Today’s statistics about a sharp rise in paupers’ funerals in the UK provides a stark reminder that more of us are now dying alone, with the number in the south-east of England rising by an astonishing 24 percent in the last year. Loneliness in the UK is at epidemic proportions, so is it now time to rethink what we as communities can do about it?
The links between loneliness and negative health and wellbeing outcomes are impossible to ignore. Research suggests that loneliness is as bad for one’s health as smoking fifteen cigarettes a day and moderate alcohol abuse, and has twice the impact of obesity in causing premature death. As such, loneliness is a clear public health problem and alleviating it through promoting opportunities to form social connections in communities could well generate great benefits in terms of health and wellbeing.
Loneliness manifests in many forms. Bruce Alexander’s theory of dislocation suggests that society in general has become more susceptible to addiction as a result of increased isolation and the fragmentation of families and communities – a negative spiral that can only be remedied through deep changes in the status quo of modern society. Earlier this year Jeremy Hunt said of those who received a pauper’s funeral: “Are we really saying these people had no living relatives or friends? Or is it something sadder, namely that the busy, atomised lives we increasingly lead mean that too often we have become so distant from blood relatives that we don't have any idea even when they are dying? Yes, the health and social care system must do a much better job at looking after them. But so too must all of us as citizens as well.”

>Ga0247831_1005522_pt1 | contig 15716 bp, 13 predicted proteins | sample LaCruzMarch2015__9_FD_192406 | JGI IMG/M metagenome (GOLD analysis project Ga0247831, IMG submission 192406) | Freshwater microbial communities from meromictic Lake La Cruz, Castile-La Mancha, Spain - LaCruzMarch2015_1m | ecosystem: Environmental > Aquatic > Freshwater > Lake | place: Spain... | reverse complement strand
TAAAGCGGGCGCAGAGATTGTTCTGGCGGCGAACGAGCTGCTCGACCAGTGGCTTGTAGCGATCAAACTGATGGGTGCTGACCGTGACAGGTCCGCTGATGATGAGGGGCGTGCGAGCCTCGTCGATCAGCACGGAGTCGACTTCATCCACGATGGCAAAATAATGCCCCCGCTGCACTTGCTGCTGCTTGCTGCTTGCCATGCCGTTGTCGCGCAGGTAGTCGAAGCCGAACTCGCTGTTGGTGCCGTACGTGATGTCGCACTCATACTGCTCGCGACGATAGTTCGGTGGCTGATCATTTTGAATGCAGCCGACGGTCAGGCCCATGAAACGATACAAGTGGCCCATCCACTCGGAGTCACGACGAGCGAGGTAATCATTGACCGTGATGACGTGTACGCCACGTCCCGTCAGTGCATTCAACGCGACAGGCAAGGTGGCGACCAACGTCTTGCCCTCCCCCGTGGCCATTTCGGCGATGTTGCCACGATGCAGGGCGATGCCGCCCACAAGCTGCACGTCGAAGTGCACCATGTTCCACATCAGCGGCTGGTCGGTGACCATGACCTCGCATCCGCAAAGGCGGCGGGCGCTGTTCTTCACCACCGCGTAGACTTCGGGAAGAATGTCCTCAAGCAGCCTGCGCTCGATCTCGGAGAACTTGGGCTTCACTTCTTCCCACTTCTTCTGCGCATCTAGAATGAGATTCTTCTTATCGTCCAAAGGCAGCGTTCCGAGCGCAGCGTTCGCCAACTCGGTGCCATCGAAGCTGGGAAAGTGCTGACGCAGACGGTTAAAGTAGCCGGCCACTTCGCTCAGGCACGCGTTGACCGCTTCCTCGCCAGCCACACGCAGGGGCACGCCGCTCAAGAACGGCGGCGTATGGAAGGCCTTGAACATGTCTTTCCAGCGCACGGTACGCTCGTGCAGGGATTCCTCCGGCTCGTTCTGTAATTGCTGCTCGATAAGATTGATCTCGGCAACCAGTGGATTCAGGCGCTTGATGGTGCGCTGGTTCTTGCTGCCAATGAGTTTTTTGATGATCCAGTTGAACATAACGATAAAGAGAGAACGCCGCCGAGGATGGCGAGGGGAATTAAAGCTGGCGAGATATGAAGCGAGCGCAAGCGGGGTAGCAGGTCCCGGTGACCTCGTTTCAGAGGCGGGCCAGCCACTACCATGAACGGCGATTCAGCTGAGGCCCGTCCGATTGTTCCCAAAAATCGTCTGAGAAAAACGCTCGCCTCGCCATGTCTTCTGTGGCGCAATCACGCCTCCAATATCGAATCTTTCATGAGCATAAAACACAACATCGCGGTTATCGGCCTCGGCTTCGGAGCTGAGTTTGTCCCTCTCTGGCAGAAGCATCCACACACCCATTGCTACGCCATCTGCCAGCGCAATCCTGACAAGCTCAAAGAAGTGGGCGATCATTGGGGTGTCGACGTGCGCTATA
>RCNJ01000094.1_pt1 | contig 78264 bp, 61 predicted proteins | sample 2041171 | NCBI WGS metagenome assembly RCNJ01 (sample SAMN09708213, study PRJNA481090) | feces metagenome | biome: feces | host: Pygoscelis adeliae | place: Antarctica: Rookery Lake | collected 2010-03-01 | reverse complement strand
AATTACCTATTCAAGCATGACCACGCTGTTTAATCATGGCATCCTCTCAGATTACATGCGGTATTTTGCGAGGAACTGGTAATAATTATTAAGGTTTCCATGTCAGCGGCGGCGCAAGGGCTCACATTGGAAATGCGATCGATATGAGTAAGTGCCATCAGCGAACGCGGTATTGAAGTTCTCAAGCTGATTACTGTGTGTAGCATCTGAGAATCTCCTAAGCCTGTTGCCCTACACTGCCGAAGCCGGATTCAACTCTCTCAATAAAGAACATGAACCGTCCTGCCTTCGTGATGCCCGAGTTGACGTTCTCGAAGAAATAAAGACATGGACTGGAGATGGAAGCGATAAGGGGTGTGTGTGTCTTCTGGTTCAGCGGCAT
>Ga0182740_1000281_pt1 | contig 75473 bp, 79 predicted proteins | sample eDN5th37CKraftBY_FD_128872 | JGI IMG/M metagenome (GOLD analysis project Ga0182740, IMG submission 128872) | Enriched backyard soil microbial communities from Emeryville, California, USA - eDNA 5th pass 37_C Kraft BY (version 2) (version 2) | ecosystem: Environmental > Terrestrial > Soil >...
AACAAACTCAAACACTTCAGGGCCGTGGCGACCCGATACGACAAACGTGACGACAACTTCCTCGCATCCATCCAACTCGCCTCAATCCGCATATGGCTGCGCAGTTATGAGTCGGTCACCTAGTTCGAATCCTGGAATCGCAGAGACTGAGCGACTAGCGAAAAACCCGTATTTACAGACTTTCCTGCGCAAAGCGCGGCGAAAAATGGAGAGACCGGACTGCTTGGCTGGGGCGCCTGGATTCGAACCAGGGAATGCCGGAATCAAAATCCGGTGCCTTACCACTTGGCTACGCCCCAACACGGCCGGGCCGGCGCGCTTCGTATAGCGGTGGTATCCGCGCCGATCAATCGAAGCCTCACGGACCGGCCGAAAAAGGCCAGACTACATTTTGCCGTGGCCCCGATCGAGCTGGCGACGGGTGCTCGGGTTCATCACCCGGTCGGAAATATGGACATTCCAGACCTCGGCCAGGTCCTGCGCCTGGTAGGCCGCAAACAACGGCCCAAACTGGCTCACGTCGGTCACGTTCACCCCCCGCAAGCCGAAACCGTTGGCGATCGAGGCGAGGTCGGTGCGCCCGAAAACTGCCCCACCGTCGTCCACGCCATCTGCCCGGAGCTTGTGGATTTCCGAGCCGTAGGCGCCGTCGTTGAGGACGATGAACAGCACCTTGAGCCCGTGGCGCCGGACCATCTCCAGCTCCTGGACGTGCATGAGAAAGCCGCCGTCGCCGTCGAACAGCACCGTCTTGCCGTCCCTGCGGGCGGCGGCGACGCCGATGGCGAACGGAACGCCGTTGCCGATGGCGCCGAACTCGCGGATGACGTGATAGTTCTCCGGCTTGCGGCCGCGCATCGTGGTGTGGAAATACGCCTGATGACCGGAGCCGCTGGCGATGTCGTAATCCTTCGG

In an economic and political climate where there is renewed interest in the role of the citizen, we are being asked to think deeply about our own role in our own communities. This began with “the Big Society” rhetoric in 2010, but it remains a key theme across public service providers, with high profile calls for citizen empowerment such as 2014’s NHS Five Year Forward View which highlighted the importance of the National Health Service drawing on the ‘renewable energy presented by patients and communities’.
Seeding a social movement for health
But to encourage citizen action for health, we might need to radically change the way we understand what public health is. This requires a move beyond the traditional, top-down, evidence-based health paradigm to one that places social connectedness at the heart of health and wellbeing. To really embrace this requires a kind of shift that will take the certainty out of delivery and raise very real concerns about safeguarding and risk for those tasked with commissioning services. But if the active citizen is really to play a role, then services must be able to empower and harness the latent energy of individuals and their social networks – handing over the metaphorical keys and putting the citizen in the driving seat. By enhancing capacity for, and confidence in, people’s sense of agency, only then will we create the conditions for more socially productive citizens and services.
In recent years the concept of coproduction and asset-based community development has gained real traction in public services. This focuses attention not on a community’s needs and deficits, but on its skills and capabilities. Its rapid adoption is symptomatic of a new trend towards a less patrician form of public service management. These approaches aim to build community capacities to take action on health and the social determinants of health, bringing people together to determine what they themselves can do to support their own health and wellbeing.
Connecting communities through coproduction